While Michael recovers, here’s a reprise of a prior blog entry.
My last blog entry brought a spate of e-mails- admittedly a smallish spate, as I have only a handful of dedicated readers. The e-discussion centered on how I had brushed aside dining tables, focusing on sideboards as the primary dining room debacle. I readily agree with my readers who point out that dining tables can be more than a little problematic. As well, they are such a bane that a number of fine quality dealers rarely even offer them.
I say a bane for a number of reasons. First, while a sideboard was of some roughly typical dimensions determined by the purposes a sideboard served, a period dining table can be of widely varying dimensions, explained by considering their original context. As with so much multi-use 18th century furniture, an early dining table may not have been used exclusively for that purpose. The earliest dining table we’ve ever handled is presently in our inventory and is shown here fully extended. As such, it can handily seat 20 people. In its incarnation illustrated, it is composed of two demilune ends, two drop leaf center sections, and two leaves. With a little understanding of 18th century usage and room arrangement, one would surmise that the table was seldom fully assembled in its early life, and, when not in use, its components might have been deployed as follows- one of the drop leaf sections was in use for dining, accommodating 8 people around all four sides, with the other drop leaf section, with one leaf dropped, functioning as a side-serving table. The two demilune ends were probably used as pier or console tables, possibly on either side of a chimney breast, possibly in the dining room but just as possibly in some other room. The two leaves? Probably stored- and stored flat, apparently, as they haven’t warped in 250 years.
Regency period tables- those of the splayed legs that seem to inform the image most of us have of a ‘proper’ dining table- are then often times huge pieces of furniture, purpose-built for the now-standard purpose-built dining rooms that accommodated them. While of course length is an issue, the problem we typically encounter most often is depth. Our recent experience tells us that the optimal depth for even a grand modern house is something in the neighbourhood of 40” to 48”. Long and narrow is now what’s wanted to accommodate formal dining. However, formal dining in the Regency heyday of the dining table could not be accomplished with anything so shallow. Part of the dining experience was pageantry on a scale that none of us has ever experienced, unless you regularly attend state dinners at Windsor Castle. 10 courses or more would not be unusual, with a separate beverage for each course. Each place would have been laid with flatware, cutlery and drinking glasses to accommodate the whole of the meal- and a goodly number of the plates, too- all part of the panoply of dining. Consequently, the space required for this massive number of accoutrements was huge, extending an arm’s length from the outside edge toward the centre of the table. A 48” depth would be barely adequate- 60” is more like it.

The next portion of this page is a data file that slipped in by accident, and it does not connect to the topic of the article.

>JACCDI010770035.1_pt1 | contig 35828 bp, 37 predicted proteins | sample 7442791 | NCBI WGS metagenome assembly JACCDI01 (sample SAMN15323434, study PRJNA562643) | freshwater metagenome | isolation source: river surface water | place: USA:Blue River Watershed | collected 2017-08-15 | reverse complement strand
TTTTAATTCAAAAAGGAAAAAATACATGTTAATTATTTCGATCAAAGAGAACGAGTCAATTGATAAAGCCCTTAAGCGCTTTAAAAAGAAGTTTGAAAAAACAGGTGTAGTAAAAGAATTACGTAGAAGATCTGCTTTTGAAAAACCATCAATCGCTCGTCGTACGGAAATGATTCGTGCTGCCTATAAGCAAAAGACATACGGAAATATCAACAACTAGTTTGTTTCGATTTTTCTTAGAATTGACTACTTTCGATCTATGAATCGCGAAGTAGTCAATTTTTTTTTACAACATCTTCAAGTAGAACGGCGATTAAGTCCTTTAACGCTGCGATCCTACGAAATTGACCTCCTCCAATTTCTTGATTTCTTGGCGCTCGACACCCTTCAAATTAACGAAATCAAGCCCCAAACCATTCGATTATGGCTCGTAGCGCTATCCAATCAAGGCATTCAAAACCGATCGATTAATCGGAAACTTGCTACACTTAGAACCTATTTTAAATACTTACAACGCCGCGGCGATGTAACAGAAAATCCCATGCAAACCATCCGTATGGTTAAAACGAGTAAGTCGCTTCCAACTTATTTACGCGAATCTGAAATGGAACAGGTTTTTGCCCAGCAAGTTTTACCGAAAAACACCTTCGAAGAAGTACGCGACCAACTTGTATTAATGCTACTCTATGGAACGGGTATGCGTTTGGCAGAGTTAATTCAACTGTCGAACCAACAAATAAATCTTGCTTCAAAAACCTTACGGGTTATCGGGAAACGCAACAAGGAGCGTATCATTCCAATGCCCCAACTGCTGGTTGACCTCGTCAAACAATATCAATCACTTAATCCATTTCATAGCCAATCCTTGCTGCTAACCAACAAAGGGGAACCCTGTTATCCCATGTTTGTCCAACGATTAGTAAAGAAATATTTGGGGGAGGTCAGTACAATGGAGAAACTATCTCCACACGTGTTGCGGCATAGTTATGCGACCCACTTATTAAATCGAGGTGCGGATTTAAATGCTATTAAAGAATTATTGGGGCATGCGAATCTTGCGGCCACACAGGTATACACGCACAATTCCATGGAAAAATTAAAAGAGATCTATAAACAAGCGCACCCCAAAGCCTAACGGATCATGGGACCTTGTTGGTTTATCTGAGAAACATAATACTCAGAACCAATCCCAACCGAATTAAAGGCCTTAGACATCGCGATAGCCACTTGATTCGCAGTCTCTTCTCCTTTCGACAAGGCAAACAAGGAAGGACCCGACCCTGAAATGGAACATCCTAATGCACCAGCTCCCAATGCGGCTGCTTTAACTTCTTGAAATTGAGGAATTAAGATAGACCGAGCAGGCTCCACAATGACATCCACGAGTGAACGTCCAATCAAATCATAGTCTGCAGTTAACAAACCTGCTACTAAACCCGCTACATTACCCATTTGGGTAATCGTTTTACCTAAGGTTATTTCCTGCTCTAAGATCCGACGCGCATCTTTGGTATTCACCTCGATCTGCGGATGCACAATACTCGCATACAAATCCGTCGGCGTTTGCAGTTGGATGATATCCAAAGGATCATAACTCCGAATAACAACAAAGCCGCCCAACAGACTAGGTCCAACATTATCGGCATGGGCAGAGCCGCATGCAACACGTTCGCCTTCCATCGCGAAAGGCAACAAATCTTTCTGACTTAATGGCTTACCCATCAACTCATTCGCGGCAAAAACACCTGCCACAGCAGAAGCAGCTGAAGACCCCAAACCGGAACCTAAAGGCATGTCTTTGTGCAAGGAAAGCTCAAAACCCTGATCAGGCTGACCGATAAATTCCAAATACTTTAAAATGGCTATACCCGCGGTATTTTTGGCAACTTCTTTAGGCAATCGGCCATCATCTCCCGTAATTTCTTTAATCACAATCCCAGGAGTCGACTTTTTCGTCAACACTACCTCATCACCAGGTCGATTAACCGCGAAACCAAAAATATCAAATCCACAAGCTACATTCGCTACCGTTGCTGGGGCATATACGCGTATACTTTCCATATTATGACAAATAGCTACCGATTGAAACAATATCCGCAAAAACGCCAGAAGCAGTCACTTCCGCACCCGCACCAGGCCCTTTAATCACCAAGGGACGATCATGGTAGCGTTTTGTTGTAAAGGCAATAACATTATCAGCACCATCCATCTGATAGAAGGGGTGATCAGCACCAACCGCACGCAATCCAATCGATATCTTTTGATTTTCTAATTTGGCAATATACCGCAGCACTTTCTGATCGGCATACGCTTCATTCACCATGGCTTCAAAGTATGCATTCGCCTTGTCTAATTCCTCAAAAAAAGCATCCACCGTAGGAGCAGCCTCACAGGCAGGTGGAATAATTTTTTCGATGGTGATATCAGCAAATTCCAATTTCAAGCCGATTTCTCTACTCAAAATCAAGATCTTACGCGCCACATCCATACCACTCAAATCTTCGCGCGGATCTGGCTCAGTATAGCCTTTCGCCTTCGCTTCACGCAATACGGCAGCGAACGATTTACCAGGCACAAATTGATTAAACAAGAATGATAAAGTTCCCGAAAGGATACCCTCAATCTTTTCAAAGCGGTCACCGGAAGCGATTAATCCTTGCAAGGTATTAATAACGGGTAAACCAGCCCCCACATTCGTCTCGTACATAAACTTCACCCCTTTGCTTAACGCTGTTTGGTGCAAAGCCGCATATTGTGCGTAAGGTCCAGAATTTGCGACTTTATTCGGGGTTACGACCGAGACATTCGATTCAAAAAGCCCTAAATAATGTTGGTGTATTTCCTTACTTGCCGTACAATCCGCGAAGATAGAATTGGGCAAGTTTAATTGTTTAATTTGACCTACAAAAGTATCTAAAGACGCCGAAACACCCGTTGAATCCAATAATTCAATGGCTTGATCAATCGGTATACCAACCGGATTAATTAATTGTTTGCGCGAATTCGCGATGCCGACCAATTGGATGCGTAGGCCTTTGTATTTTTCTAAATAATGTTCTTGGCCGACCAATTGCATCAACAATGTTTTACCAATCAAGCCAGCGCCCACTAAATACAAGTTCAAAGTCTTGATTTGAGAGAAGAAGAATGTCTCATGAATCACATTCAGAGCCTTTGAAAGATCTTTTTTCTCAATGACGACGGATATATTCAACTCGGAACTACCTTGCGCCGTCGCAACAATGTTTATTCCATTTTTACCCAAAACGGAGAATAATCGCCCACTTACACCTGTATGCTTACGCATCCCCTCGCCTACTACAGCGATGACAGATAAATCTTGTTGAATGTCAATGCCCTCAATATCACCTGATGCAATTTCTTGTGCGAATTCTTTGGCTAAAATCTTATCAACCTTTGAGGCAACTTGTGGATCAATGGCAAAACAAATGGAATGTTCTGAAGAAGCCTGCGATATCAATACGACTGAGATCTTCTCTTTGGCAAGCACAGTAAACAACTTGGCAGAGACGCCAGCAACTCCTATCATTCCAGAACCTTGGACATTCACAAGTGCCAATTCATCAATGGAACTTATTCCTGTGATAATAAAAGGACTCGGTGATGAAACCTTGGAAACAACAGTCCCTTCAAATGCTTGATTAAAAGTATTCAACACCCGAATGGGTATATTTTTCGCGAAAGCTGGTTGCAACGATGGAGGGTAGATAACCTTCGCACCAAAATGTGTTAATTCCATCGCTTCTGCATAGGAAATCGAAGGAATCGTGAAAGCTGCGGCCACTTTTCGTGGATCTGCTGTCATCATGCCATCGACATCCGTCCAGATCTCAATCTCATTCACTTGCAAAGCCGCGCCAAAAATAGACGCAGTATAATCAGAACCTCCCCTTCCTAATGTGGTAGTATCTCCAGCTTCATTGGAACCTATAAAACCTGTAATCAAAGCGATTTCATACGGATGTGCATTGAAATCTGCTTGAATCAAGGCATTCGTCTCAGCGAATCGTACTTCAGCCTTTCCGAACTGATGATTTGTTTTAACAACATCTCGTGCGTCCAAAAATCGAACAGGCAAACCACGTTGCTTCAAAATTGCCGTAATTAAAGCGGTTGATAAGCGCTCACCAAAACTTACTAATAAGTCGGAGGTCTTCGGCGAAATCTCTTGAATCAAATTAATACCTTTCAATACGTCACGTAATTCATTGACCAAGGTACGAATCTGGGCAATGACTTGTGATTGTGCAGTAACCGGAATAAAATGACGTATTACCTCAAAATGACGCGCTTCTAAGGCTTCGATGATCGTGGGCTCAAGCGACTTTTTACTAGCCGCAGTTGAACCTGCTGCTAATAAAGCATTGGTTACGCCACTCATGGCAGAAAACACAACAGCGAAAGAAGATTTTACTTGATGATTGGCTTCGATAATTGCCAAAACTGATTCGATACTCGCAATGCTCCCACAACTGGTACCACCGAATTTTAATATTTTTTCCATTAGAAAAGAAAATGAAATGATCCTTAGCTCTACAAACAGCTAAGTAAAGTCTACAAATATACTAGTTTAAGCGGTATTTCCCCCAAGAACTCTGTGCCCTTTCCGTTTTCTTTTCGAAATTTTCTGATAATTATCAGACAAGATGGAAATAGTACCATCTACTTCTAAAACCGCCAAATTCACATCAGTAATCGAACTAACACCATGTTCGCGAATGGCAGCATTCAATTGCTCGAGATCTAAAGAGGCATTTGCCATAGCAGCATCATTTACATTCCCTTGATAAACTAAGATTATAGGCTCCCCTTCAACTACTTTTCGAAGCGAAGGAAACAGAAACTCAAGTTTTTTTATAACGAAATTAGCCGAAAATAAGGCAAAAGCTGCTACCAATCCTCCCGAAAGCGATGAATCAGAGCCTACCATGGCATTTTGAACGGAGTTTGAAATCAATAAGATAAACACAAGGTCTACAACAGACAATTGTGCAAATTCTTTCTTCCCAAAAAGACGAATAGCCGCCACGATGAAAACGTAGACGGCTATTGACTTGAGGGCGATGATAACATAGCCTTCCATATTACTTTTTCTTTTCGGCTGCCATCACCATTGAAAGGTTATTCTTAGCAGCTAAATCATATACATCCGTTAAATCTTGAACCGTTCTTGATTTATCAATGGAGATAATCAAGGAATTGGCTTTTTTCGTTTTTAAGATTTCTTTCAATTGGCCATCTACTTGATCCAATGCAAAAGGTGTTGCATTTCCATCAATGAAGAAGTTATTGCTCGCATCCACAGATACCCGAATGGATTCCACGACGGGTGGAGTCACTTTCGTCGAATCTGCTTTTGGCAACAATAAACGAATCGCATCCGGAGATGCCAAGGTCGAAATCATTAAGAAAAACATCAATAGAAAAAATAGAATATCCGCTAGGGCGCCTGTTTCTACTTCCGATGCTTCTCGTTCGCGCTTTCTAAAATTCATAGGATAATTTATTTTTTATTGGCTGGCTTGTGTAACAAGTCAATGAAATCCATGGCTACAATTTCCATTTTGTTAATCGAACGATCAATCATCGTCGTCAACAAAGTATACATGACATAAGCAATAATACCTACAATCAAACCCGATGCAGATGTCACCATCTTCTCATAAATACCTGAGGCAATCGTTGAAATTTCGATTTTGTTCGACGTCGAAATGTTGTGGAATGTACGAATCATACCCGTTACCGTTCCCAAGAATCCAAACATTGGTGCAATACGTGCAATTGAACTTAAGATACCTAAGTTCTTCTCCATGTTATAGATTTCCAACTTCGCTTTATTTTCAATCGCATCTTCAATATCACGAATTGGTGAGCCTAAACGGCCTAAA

Even with infrequent use, dining tables have traditionally had hard use. This, then, brings us to the second big issue surrounding period dining tables- their condition. Table tops were most at risk, with wine stains a particular problem. The alcohol in the wine has the unfortunate effect of dissolving the shellac of the table top, allowing the wine access to and absorption by the raw wood. A table cloth will have made matters worse, soaking up wine and keeping it in contact with the table top longer than if the wine were spilled and then mopped up from a bare table. The tannins and oxidation of the sugars in the wine will always leave a dark stain. Although modern restoration using chemical methods can generally ameliorate stains, the more typical method has been a mechanical one- strip off the old finish and then aggressively sand the entire table top to down below the level of the stains. Tragically, this effects to remove all the patination- but not always the stains!- and a good bit of the figuring in the wood. Adding insult to significant injury is that this ‘restoration’ is frequently followed by the application of impermeable plastic finishes to ‘protect’ the top from future stains. Of all the items that are the victims of botched restoration, I think, as a class, dining tables rank fairly highly amongst the ranks of most frequently botched.
Did I mention, as well, that dining tables take up a lot of a dealer’s floor space? They do, of course, monopolizing space that could accommodate a number of other, smaller items. So, a costly item, hard to find in good condition, with dimensions that are unlikely to match what’s required by the client, and hard to display. A bane. But, of course, the offset is the magnificence of the best tables: nothing that I can think of offers the expanse of fine quality matched timbers- and this is what makes them sought after, and makes a dealer swallow hard, take the acquisition plunge, and put them on display.